Wednesday, September 30, 2009

Critical Reading - Jessica Lloyd

At first glance, I was worried I was going to have a very dry few minutes ahead of me as I drag my eyes from word to un-biased word. However, I was pleasantly surprised to find myself up to my ears in helpful examples and, dare I say it, personality. Bias-Free Language: Some Guidelines by Rosalie Maggio clarifies how our culture has been affected by language and follows up with definitions of classic biases. In a contrasting approach, we are introduced to Michiko Kakutani, author of the article The Word Police. In his article, Kakutani ultimately disagrees with pussyfooting around unorthodox terms and censoring social norms in order to save face. He brings our attention to Little Miss Coppertone, who is now in need of a gender equal; all hail Little Mr. Coppertone.

It seems as though any word containing the prefix or suffix of “man” or “men” need to be reassessed. For example, if we can no longer “man a ship” are we supposed to “woman/man/transgender a ship”? Not that there’s anything wrong with that, but it sounds ridiculous. Some schools have abandoned the word “freshmen” for “first-year student”. Although the term “freshwomen” eliminates the bias that only men are worthy of school, it still doesn't encapsulate the whole.

As writers we are artists in our own right, and it is argued by some of us artists that the use of unbiased language “spoils the fun”. Maggio is quick to dispel any fear and reassures us by saying, “If we have to search for the unbiased phrase it is not any more effort than we expend on proper grammar, spelling, and style.” Some people have panic attacks over “losing” words but Maggio argues by explaining how disrespectful words, although part of our history, will have no impact on the strength of our language or society if tossed to the curb. On the other hand, for some people the terms are not sung to the tune of disrespect, for they were brought up during a time where society deemed the words acceptable by ethical standards of the time. Unfortunately, laziness can keep change at bay, as some people are sick of having to “watch what they say”. Lastly, Maggio states, “The greatest objection to bias-free language is that it will lead us to absurdities.” She goes on to alter the song lyrics to He Ain’t Heavy, He’s My Brother from “biased” to “unbiased”. I have to agree, the unbiased version does sound absurd - not exactly something you can snap your fingers and tap your toes to. Still, she encourages the use of unbiased language and elaborates by saying, “One of the most rewarding – and, for many people, the most unexpected – side effects of breaking away from traditional, biased language is a dramatic improvement in writing style.” That’s good enough for me…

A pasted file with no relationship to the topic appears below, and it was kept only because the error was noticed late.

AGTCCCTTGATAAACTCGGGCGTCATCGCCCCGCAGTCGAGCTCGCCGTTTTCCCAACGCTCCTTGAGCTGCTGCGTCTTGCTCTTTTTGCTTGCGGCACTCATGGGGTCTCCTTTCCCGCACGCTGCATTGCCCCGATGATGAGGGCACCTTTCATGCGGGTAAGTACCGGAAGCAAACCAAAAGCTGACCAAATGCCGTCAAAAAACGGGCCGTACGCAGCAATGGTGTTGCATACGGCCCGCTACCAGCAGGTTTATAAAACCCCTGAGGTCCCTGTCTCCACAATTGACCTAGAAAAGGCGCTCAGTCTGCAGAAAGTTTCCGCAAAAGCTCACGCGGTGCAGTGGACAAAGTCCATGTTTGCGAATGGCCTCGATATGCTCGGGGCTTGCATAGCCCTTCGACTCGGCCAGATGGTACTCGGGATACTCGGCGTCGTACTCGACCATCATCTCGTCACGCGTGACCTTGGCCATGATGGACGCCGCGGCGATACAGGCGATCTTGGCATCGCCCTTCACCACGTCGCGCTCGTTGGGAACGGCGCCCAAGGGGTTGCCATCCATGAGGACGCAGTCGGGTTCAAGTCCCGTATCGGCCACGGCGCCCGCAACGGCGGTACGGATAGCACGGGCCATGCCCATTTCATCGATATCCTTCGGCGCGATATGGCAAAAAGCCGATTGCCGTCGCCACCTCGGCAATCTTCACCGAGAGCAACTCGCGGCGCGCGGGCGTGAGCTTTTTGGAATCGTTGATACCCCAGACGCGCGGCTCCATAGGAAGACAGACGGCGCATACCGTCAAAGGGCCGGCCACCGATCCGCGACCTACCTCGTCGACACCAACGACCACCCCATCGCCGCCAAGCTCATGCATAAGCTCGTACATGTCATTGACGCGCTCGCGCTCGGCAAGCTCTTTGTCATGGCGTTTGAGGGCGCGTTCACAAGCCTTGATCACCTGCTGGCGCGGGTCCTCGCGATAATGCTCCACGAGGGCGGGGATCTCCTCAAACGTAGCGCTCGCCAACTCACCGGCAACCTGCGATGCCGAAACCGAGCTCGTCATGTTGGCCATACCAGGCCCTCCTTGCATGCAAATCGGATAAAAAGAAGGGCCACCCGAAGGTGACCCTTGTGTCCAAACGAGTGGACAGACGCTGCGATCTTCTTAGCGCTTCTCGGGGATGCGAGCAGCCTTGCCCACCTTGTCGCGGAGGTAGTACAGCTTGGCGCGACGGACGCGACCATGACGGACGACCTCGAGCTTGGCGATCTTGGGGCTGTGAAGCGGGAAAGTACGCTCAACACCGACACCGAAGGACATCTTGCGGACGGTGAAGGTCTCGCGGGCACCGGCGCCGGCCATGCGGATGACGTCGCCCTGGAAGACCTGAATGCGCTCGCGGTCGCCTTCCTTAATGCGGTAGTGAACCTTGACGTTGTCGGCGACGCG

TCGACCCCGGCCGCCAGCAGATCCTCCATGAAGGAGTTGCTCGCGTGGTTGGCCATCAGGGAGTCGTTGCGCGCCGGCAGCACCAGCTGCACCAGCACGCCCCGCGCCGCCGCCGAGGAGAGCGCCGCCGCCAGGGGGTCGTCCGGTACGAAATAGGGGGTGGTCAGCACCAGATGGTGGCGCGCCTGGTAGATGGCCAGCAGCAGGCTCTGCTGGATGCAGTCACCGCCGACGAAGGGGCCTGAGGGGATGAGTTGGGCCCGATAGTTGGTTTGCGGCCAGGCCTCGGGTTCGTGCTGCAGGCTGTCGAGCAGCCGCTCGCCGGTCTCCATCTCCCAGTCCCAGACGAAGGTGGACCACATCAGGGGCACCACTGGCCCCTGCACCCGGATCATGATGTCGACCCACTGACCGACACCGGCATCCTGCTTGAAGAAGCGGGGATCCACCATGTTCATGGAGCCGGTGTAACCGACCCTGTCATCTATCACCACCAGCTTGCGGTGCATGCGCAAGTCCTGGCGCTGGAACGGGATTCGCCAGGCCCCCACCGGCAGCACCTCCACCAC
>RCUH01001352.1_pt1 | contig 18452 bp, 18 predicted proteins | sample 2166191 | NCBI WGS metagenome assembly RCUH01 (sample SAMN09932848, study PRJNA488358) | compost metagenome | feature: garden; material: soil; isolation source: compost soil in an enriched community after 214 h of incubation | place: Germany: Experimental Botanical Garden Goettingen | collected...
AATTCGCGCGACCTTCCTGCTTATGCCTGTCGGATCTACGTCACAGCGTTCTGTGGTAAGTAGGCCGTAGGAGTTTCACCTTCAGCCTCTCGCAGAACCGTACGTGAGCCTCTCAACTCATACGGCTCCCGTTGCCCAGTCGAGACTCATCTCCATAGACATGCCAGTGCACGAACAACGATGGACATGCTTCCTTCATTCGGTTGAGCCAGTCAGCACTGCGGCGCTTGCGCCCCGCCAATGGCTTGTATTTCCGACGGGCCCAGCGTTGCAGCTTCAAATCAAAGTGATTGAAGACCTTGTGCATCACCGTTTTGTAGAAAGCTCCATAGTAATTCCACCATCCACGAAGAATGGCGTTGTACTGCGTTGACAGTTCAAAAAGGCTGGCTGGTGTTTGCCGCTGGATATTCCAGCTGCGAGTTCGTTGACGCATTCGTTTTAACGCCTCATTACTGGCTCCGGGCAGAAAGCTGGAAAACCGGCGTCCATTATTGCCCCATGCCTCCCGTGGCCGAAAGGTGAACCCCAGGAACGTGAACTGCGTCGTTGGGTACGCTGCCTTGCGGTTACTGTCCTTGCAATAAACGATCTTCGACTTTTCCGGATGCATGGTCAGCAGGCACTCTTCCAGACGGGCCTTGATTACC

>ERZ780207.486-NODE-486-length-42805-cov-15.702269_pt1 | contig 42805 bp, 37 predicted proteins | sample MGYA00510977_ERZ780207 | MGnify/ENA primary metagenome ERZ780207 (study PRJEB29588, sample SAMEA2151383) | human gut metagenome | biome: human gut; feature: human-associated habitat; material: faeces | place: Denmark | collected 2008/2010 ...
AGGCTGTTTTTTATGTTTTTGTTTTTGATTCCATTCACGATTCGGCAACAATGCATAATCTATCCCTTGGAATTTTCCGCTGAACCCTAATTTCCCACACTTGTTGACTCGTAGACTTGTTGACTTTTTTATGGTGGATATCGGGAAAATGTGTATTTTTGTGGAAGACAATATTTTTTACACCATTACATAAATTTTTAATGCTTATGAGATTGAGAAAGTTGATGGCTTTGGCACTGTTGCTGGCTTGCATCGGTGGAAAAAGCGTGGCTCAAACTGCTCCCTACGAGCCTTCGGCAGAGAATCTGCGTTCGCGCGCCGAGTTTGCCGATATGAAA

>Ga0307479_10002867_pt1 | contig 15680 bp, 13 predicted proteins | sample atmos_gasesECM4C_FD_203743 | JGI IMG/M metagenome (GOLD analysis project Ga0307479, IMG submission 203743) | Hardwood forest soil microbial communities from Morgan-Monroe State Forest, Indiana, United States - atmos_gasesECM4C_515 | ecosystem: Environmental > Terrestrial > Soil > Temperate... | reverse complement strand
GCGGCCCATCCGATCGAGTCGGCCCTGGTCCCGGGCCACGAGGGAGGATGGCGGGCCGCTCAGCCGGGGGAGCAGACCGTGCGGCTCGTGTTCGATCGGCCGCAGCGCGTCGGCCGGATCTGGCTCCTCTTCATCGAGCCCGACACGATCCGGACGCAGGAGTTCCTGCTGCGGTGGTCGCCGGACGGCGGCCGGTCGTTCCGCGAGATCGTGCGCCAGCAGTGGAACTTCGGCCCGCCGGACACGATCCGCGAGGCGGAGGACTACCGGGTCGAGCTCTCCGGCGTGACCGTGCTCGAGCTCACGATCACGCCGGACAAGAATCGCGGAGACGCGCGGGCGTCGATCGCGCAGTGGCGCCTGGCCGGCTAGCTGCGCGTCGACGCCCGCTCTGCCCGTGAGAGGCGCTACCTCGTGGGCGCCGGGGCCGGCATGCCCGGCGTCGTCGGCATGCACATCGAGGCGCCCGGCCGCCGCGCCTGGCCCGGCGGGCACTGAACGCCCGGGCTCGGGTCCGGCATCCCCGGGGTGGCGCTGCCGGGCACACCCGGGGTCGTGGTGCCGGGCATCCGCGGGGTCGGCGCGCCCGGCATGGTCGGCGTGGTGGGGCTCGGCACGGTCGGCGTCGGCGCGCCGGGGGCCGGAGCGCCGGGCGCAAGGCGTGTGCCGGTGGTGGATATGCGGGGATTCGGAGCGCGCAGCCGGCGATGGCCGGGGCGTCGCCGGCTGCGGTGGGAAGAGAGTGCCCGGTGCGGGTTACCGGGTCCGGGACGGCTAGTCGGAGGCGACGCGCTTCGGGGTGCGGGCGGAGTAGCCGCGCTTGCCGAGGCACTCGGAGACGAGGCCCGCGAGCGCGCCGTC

In closing, Maya Angelou refers to us all as “humankind”; whether we are Jewish or Catholic, French or Greek, gay or straight we are all classified as human. Kakutani recognizes her words as an, “official embrace of multiculturalism and a new politics of inclusion.”

Is Sesame Street Politically Incorrect?

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